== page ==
• Image Credit: Chrysler
  • Image Credit: Chrysler
  • Image Credit: Chrysler
  • Image Credit: Chrysler
  • Image Credit: Chrysler
  • Image Credit: Chrysler
  • Image Credit: Chrysler
  • Image Credit: Chrysler
  • Image Credit: Chrysler
  • Image Credit: Chrysler
  • Image Credit: Chrysler
  • Image Credit: Chrysler
  • Image Credit: Chrysler
  • Image Credit: Chrysler
  • Image Credit: Chrysler
  • Image Credit: Chrysler
  • Image Credit: Chrysler
  • Image Credit: Chrysler
  • Image Credit: Chrysler
Put the words "Chrysler" and "minivan" together, and the concept of lower greenhouse-gas emissions may not immediately come to mind – especially given today's news about FCA sister brands Ram and Jeep. Among mass-market automakers, Chrysler and its sister companies (namely Dodge and Ram) have long lagged its competitors in fuel economy, with little in the way of drivetrain electrification. Now, though, Fiat Chrysler says it's taking steps to make some green-vehicle progress via its new Chrysler Pacifica Plug-in Hybrid minivan.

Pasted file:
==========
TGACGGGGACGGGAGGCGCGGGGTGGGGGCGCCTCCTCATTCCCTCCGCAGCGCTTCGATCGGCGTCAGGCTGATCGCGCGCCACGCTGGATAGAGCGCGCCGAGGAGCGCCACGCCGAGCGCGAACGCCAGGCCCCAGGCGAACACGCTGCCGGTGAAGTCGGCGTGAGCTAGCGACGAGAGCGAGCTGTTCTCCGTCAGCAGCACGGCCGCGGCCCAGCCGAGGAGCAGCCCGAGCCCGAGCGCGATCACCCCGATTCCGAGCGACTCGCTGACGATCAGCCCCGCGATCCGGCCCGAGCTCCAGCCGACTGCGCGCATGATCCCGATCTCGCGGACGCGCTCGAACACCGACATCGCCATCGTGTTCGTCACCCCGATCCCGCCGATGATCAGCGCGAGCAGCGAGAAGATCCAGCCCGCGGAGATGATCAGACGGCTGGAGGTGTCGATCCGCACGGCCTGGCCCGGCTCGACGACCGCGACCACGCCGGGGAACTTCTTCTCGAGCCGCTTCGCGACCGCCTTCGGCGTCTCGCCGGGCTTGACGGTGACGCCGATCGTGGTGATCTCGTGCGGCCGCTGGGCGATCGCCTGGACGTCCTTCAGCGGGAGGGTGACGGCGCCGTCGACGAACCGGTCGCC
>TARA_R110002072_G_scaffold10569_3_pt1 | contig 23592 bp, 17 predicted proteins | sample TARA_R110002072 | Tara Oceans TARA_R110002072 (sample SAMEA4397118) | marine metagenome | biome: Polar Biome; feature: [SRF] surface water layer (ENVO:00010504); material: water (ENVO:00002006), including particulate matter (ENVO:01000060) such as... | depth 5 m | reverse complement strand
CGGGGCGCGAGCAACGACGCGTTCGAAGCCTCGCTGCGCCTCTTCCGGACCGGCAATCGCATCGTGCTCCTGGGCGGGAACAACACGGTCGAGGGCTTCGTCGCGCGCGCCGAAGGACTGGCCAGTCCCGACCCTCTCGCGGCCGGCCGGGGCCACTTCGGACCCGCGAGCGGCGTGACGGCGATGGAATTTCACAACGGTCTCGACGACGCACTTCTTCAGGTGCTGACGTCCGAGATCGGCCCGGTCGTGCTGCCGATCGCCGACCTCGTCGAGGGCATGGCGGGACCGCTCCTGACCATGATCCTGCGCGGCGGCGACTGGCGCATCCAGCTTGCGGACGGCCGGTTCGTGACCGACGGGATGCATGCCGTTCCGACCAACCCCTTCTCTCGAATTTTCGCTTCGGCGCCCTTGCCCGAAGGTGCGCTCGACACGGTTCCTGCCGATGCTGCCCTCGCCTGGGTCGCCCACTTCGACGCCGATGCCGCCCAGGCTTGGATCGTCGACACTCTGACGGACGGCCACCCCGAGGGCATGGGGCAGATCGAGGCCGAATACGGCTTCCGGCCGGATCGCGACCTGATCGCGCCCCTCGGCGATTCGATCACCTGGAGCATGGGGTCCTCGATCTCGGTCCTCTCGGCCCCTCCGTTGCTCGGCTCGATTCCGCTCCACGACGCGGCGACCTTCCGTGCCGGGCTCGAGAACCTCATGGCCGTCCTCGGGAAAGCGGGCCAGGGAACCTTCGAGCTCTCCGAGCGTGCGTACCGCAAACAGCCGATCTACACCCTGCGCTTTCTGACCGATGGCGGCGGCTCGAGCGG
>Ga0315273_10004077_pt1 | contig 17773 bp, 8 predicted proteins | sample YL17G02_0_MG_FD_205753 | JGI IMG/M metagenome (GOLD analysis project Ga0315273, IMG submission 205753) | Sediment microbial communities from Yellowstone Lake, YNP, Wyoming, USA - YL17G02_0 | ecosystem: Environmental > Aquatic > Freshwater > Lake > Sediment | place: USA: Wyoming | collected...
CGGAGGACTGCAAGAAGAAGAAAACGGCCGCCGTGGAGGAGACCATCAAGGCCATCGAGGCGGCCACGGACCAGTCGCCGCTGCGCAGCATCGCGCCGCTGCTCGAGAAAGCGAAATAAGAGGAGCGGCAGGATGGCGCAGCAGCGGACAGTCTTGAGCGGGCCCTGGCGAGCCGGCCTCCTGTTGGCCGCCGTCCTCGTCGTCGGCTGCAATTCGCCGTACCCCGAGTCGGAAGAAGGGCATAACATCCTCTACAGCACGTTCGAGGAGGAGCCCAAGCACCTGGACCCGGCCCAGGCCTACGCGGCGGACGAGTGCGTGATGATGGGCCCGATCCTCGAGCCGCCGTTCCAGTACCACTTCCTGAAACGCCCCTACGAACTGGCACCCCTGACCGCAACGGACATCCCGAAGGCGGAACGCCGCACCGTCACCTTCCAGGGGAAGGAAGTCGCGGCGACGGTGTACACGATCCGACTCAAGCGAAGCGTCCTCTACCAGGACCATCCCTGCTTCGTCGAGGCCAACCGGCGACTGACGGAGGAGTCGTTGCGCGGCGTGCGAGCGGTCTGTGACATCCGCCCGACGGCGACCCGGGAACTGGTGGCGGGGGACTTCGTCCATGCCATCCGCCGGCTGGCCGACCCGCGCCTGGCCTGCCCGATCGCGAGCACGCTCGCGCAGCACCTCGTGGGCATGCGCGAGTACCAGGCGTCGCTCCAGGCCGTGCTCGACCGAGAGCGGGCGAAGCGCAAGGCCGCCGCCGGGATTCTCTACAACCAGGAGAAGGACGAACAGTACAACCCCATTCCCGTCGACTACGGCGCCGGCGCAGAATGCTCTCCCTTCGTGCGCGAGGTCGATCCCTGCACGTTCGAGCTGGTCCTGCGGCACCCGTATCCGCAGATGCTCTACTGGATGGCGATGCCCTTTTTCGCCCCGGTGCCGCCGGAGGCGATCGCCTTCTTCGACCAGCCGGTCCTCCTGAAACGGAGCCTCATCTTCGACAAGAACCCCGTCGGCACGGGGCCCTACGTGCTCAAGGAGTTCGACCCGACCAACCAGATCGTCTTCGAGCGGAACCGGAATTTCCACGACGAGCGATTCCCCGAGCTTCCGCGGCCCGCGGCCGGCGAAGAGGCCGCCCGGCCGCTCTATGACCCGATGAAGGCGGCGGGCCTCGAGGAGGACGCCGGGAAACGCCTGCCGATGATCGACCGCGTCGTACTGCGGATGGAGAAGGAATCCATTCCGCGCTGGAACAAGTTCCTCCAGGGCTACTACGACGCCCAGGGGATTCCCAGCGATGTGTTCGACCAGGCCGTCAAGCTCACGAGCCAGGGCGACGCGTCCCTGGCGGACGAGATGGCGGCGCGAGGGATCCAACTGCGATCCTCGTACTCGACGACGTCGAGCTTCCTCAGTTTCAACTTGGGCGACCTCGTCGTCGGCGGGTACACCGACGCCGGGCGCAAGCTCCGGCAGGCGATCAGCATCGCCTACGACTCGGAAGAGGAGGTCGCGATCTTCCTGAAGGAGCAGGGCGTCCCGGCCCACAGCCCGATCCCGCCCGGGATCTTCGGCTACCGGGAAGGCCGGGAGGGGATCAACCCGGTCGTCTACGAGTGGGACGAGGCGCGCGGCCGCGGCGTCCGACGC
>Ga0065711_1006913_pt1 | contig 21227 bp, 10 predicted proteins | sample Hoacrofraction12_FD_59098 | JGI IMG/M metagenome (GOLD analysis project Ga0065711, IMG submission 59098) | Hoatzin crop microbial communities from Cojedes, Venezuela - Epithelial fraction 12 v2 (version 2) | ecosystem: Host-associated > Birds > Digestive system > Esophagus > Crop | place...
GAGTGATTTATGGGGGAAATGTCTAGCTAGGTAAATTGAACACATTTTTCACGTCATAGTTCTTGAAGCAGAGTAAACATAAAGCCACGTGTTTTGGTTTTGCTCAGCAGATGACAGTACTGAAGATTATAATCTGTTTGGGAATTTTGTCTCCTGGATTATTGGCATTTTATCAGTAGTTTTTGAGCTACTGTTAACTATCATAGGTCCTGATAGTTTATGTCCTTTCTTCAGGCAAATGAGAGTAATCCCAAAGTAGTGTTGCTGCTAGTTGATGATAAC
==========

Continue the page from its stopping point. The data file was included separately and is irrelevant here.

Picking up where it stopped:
Namely, the automaker says the minivan, which can go 33 miles on electric power alone, generates 31 percent less emissions than previous-generation Pacifica, and 24 percent less than the 2017 model-year gas-powered variant. The Pacifica Plug-in, which will be the first hybrid minivan to be sold in the US, has a fuel-economy rating of 84 miles per gallon equivalent, and can go as far as 566 miles on a full tank and full electric charge. That full charge takes about two hours with a 240-volt charger, and 14 hours from a standard, 110-volt outlet.

That means that over the lifecycle of the vehicle (estimated at 120,000 miles), the plug-in minivan, which will compete against models such as the Toyota Sienna and Honda Odyssey, may cut emissions by 21 metric tons of carbon dioxide relative to the gas-powered version. That is the equivalent to the annual emissions of about 22 US households, or, as Chrysler put it, 14 commercial flights to Los Angeles from Detroit.

Chrysler is pricing the minivan at about $43,000 (or about $35,000 once the $7,500 federal tax credit for plug-in vehicles kicks in) and will start selling the model by the end of March. Take a look at Autoblog's First Drive impressions here.

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